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Thursday, 17 July 2003


On 9 July in Case T-234/01 Andreas Stihl AG & Co. KG v. OHIM the Court of First Instance of the European Communities (CFI) affirmed OHIM’s decision to reject an application to register as a Community trade mark a combination of two colours, orange and grey, with specified Pantone™ numbers, for a range of machines and tools in Class 7. The CFI accepted that in principle colours or combinations of colours could constitute a CTM to the extent that they were capable of distinguishing the goods or services of one undertaking from those of another, citing its earlier decision in Case T-316/00, Viking-Umwelttechnik v OHIM (“Green and grey”).
The CFI then went on to repeat its own formulation of the objection under Article 7(1)(b) CTMR, “devoid of distinctive character”. Such marks are those that do not permit the identification of the original of goods or services and thus do not permit the relevant public to repeat a positive purchase experience or to avoid a negative purchase experience when considering a subsequent purchase for the goods or services in question, see Case T-79/00 Rewe-Zentral v OHIM (LITE).

The CFI emphasised that Article 7(1)(b) does not distinguish between different types of marks but confirms its holding that the perception of the relevant public is not necessarily the same for all types of marks; in particular, there is a big difference between colour marks and word marks because colour marks are not normally used to identify origin, see the Viking case. The CFI agreed with the OHIM Board of Appeal that grey is often used as the colour of metal or plastic of which tools are commonly composed. When it comes to the combination of grey and orange, the mark as represented was a pure colour combination without reference to where precisely or how precisely it would be applied to the surface of a product or its packaging, without providing a concrete example of the “distribution” of the two colours. The CFI also stated that the particular combination of colour would not be recognised as a sign because the distribution of the two components was not given systematically on the products and could be used in very numerous different arrangements, which would not permit the consumer to apprehend and memorise a particular combination that would then be utilised to re-iterate and repeat a purchase experience, in an immediate and certain manner. The relevant public would not consider this particular colour combination as a sign indicating that thus-coloured products have the same provenance of a particular enterprise, but rather would consider it to be a simple element of finish of the products. Thus rejection under Article 7(1)(b) was amply justified.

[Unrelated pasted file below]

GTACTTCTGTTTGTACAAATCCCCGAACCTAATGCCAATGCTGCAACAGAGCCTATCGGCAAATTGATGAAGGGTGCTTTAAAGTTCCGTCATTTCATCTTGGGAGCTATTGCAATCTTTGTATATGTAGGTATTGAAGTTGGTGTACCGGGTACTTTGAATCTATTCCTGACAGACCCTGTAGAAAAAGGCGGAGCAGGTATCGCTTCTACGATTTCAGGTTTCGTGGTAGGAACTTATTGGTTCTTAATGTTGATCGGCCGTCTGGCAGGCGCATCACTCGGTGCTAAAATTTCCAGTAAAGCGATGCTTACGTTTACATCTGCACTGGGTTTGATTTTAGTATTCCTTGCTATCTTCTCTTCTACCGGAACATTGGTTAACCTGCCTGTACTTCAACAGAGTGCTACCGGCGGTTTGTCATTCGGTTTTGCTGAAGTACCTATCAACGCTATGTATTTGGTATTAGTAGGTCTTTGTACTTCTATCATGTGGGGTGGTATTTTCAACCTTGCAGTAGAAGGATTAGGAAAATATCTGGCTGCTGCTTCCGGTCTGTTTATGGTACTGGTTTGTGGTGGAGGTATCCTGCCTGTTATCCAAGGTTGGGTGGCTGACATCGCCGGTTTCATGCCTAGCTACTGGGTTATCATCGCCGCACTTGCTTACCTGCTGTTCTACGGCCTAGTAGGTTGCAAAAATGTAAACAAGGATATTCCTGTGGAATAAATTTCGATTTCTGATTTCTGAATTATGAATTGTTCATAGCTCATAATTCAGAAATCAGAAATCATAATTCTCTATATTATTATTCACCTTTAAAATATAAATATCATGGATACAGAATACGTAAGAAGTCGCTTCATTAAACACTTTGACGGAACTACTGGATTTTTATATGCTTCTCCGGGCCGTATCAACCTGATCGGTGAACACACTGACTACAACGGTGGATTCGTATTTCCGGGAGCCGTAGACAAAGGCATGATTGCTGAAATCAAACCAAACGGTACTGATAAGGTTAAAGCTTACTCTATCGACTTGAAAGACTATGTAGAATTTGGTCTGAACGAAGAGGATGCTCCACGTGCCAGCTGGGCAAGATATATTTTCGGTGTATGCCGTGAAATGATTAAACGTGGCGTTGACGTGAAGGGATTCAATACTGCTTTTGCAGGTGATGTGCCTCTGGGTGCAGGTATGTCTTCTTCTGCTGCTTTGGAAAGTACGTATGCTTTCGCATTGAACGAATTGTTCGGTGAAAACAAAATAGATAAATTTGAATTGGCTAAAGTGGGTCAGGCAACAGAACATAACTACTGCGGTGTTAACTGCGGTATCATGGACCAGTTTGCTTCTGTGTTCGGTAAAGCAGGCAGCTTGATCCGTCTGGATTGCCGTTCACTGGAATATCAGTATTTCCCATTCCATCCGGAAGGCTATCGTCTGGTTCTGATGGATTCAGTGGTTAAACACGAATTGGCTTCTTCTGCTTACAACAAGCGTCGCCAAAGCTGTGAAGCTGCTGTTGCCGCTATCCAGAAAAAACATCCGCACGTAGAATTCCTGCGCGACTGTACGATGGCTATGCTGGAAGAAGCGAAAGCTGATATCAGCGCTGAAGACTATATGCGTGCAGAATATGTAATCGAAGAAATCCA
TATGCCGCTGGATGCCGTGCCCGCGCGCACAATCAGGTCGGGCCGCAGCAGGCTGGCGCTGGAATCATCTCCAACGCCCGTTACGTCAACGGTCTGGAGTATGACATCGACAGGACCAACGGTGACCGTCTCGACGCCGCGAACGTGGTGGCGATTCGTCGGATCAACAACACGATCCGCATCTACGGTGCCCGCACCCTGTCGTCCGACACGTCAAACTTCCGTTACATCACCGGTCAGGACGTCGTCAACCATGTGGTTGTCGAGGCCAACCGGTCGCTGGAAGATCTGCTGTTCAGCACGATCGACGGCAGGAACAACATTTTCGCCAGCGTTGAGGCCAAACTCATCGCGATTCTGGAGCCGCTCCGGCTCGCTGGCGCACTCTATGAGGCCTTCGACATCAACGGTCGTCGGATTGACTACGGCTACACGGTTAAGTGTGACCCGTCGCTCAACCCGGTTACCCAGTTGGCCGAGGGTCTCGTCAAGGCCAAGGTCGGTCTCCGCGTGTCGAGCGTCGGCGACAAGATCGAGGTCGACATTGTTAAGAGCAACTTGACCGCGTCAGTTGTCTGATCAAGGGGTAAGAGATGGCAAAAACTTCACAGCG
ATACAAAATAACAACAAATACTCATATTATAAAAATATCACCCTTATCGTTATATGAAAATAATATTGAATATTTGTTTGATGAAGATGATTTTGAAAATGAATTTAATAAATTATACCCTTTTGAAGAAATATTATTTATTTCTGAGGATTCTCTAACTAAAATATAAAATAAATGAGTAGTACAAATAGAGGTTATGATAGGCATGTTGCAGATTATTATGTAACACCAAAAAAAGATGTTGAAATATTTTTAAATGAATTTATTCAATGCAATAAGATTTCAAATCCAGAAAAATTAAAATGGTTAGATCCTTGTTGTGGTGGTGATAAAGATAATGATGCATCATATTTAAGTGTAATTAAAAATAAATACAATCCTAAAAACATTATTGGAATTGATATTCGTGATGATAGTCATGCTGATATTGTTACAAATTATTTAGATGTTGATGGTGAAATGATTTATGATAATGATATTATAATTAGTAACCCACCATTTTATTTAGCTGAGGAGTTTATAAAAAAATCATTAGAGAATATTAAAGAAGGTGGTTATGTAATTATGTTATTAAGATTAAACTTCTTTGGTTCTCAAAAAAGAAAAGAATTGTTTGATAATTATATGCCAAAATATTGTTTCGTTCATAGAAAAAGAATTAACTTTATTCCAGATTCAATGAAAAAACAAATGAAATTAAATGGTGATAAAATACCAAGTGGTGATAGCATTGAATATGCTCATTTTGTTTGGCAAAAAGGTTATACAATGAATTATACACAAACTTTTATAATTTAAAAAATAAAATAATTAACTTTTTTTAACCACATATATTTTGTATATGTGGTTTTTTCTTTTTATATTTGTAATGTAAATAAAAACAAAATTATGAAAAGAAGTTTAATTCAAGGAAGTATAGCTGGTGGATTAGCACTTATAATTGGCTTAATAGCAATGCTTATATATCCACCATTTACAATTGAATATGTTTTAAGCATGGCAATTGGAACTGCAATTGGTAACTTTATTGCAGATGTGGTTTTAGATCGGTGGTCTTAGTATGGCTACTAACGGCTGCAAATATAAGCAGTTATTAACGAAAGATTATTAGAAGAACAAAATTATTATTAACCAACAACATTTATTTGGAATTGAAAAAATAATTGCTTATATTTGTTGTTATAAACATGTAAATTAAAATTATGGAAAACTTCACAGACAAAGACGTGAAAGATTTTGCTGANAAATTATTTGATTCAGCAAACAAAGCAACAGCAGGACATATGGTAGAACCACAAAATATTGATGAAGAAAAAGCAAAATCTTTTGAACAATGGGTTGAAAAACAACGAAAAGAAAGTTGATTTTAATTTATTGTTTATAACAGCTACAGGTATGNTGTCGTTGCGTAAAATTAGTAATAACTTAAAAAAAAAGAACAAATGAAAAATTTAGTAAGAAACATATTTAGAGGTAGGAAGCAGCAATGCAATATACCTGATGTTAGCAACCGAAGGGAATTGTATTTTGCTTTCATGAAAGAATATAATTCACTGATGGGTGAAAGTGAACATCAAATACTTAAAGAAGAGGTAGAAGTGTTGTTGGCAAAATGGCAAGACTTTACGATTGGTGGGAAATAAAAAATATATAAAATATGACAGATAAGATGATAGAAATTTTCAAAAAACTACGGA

A strange feature of this decision is that it made no mention of the European Court of Justice’s recent landmark decision in Case C-104/01 Libertel.
The Andreas Stilh decision is available in all EU official languages except English and Italian. This article has been prepared from a note by Tibor Gold.

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